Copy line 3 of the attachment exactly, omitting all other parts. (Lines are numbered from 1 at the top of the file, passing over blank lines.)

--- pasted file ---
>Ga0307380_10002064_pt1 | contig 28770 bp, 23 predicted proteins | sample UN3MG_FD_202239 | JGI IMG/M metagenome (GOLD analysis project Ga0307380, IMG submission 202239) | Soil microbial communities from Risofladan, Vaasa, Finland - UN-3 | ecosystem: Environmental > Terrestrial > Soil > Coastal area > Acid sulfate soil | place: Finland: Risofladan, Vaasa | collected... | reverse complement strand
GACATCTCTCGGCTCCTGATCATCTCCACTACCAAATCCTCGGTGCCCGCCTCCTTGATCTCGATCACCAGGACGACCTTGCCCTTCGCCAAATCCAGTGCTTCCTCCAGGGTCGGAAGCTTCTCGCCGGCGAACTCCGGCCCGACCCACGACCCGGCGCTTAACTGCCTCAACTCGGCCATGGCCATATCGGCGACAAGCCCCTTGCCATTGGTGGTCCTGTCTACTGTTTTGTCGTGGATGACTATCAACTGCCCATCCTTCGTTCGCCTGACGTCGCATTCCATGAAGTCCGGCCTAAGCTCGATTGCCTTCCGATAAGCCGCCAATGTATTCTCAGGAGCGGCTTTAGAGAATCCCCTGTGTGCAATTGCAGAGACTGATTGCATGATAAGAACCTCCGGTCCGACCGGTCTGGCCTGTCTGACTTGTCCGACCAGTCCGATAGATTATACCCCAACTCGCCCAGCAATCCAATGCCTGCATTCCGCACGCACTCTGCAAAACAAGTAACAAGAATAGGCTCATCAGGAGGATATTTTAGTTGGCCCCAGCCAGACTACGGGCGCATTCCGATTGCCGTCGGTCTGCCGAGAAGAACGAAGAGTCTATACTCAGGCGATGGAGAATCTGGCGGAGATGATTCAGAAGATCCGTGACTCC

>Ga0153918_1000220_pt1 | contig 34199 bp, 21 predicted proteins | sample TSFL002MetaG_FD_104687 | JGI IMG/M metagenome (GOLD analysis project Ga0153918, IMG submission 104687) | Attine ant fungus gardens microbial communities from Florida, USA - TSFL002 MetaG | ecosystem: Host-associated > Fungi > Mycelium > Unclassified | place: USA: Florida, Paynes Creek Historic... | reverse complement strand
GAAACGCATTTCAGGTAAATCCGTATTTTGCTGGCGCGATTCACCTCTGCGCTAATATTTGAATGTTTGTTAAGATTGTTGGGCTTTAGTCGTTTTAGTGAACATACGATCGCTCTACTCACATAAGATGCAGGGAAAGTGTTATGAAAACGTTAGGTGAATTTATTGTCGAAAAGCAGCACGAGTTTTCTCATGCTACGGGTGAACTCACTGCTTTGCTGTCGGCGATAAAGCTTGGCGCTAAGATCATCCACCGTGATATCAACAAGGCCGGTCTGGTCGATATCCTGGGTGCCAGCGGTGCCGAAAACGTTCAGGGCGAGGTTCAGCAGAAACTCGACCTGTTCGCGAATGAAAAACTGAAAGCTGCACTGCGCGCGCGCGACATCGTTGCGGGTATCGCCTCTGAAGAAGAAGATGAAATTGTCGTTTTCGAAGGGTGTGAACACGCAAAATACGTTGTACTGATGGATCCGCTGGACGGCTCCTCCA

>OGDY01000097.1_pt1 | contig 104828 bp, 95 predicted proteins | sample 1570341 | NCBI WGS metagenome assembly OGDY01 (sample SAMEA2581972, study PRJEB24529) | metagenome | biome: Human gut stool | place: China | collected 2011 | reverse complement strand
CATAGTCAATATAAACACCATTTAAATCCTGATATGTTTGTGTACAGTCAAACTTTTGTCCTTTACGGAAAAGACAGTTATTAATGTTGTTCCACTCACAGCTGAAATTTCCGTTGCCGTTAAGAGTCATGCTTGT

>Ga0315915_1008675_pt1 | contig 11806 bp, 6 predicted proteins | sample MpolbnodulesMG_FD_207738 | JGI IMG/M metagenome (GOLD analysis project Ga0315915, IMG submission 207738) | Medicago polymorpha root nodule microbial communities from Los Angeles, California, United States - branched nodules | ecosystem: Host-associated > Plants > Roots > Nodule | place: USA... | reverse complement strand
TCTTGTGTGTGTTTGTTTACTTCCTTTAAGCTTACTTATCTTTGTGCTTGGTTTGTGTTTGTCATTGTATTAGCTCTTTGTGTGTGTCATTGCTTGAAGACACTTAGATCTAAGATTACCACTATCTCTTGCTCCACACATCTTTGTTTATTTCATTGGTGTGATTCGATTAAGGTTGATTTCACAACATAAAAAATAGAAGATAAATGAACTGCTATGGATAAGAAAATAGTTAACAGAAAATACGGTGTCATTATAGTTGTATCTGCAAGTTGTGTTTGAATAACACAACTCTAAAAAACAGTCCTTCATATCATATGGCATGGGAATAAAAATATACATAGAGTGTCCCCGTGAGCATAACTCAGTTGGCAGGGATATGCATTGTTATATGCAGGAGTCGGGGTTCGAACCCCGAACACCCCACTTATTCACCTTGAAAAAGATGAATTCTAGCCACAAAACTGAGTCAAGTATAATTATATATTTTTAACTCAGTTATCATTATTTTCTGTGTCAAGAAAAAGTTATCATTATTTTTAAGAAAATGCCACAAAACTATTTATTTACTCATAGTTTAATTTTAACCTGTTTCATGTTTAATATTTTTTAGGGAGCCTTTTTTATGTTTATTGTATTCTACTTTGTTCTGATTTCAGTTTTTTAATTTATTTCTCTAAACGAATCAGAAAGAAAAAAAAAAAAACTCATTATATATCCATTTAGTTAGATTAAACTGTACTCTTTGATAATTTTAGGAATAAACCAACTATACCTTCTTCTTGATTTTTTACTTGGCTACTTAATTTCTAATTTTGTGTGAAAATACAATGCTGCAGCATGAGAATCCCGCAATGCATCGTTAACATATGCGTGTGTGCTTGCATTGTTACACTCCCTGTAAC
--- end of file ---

>Ga0153918_1000220_pt1 | contig 34199 bp, 21 predicted proteins | sample TSFL002MetaG_FD_104687 | JGI IMG/M metagenome (GOLD analysis project Ga0153918, IMG submission 104687) | Attine ant fungus gardens microbial communities from Florida, USA - TSFL002 MetaG | ecosystem: Host-associated > Fungi > Mycelium > Unclassified | place: USA: Florida, Paynes Creek Historic... | reverse complement strand